is solved for A. To calculate the CI points for a bootstrap sample requires to perform a second bootstrapestimation loop. Analysing secondloop bootstrap methods like calibration or bootstrapt interval construction may require enormous computing costs. Relevant papers on calibrated bootstrap CIs include Hall (1986), Loh (1987, 1991), Hall and Martin (1988), Martin (1990) and Booth and Hall (1994). Regarding the context of resampling data from serially dependent processes, Choi and Hall (2000) report that the sieve or AR(ro) bootstrap has a significantly better performance than blocking methods in CI calibration. However, the sieve bootstrap is not applicable to unevenly spaced time series. This books presents a Monte Carlo experiment on calibrated bootstrap CIs for correlation estimation (Chapter 7), with satisfying coverage performance despite the used MBB resampling.
Bootstrap hypothesis tests are detailed by Davison and Hinkley (1997: Chapter 4 therein), see also Efron and Tibshirani (1993: Chapter 15 therein) and Lehmann and Romano (2005: Chapter 15 therein).
The relation between making a test statistic pivotal and bootstrap CI calibration is described by Beran (1987, 1988). Guidelines for bootstrap hypothesis testing are provided by Hall and Wilson (1991). An extension of MBB hypothesis testing of the mean from univariate to multivariate time series has been presented by Wilks (1997). The dimensionality may be rather high, and the method may therefore be applicable to timedependent climate fields such as gridded temperature output from a mathematical climate model. Beersma and Buishand (1999) compare variances of bivariate time series using jackknife resampling. They find significantly higher variability of future northern European precipitation amounts in the computer simulation with elevated greenhouse gas concentrations than in the simulation without (control run). Huybers and Wunsch (2005) test the hypothesis that Earth's obliquity variations influence glacial terminations during the late Pleistocene using parametric resampling of the timescale (Section 4.1.7).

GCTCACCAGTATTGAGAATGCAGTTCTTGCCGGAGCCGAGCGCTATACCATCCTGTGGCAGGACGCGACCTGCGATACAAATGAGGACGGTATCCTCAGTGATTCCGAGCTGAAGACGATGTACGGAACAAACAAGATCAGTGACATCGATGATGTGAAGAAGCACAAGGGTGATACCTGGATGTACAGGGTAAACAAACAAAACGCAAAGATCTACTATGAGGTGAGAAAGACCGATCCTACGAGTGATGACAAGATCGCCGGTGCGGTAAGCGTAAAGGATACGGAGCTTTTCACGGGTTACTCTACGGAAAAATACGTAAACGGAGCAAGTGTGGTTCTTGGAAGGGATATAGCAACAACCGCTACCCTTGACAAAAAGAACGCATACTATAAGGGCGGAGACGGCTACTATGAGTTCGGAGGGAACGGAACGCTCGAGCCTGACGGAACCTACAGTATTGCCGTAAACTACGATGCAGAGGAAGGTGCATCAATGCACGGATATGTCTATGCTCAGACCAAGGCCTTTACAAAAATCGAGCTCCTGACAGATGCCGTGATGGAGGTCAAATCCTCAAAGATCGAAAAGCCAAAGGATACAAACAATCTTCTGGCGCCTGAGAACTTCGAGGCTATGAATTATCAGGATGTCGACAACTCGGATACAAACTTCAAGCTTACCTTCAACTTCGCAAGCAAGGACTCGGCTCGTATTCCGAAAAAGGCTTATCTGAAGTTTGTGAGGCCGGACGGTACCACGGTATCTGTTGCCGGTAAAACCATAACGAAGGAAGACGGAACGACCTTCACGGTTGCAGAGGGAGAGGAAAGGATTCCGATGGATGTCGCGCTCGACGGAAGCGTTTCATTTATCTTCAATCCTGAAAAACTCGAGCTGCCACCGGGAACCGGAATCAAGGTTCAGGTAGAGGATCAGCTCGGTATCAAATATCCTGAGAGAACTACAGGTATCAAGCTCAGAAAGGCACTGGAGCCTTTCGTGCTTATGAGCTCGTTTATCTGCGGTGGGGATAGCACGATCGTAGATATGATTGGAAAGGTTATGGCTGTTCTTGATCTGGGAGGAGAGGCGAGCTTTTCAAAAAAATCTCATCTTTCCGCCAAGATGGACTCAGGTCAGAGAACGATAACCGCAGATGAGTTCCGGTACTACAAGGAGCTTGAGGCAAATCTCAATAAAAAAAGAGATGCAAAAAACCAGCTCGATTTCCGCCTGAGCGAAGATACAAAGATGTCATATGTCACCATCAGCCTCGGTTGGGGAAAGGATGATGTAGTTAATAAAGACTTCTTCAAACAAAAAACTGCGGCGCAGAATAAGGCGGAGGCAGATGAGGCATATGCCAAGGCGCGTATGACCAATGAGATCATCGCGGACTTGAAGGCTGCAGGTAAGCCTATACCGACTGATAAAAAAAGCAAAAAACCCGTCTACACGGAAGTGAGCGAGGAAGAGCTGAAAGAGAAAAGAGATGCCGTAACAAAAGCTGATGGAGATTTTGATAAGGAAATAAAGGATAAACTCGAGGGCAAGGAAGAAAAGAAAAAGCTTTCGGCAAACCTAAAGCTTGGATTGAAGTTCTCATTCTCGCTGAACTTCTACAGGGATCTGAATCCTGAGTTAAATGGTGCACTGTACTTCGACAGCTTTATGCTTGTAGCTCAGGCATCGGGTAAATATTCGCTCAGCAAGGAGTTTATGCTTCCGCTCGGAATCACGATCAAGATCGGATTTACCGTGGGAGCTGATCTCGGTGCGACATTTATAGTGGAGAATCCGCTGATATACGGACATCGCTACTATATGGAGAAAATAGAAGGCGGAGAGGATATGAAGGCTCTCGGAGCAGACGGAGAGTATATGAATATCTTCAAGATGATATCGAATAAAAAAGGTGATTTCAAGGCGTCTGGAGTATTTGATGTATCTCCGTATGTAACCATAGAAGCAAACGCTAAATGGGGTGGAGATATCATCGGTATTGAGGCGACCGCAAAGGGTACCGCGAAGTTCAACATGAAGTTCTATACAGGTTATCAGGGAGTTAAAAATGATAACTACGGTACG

Multiple hypothesis tests may be performed when analysing a hypothesis that consists of several subhypotheses. This situation arises in spectrum estimation (Chapter 5), where a range of frequencies is examined. The traditional method is adjusting the Pvalues of the individual tests to yield the desired overall Pvalue. A recent paper (Storey 2007: p. 347 therein) states "that one can improve the overall performance of multiple significance tests by borrowing information across all the tests when assessing the relative significance of each one, rather than calculating Pvalues for each test individually."
The anthropogenic warming signal has stimulated much work applying various types of hypothesis tests using measured and AOGCM temperature data. More details on the fingerprint approach are contained in the following papers: Hasselmann (1997), Hegerl and North (1997) and Hegerl et al. (1997). Correlation approaches to detect the anthropogenic warming signal are described by Folland et al. (1998) and Wigley et al. (2000). A recent overview is given by Barnett et al. (2005).
3.9 Technical issues
The standard normal (Gaussian) distribution has following PDF:
Figure 3.1 shows the distributional shape. The distribution function, f (x) = (2n)1/2 exp (—x2/2) .
Figure 3.1 shows the distributional shape. The distribution function, x
cannot be expressed in closed analytical form. We use
where for x > 0 the complementary error function, erfcc, is approximated (Press et al. 1992: Section 6.2 therein) via erfcc(u) w v exp(w2  1.26551223 + v (1.00002368 + v (0.37409196 + v (0.09678418 + v (0.18628806 + v (0.27886807 + v (1.13520398 + v (1.48851587
For x < 0, use the symmetry, F(x) = 1  F(x). For all x, this approximation has a relative error of less than 1.2 ■ 107 (Press et al. 1992). The inverse function of F(x) defines the percentage point on the x axis, z(ft), with 0 < ft < 1. Approximations are used for calculating z(ft); for the Monte Carlo simulation experiments in this book, the formula given by Odeh and Evans (1974) is employed:
where and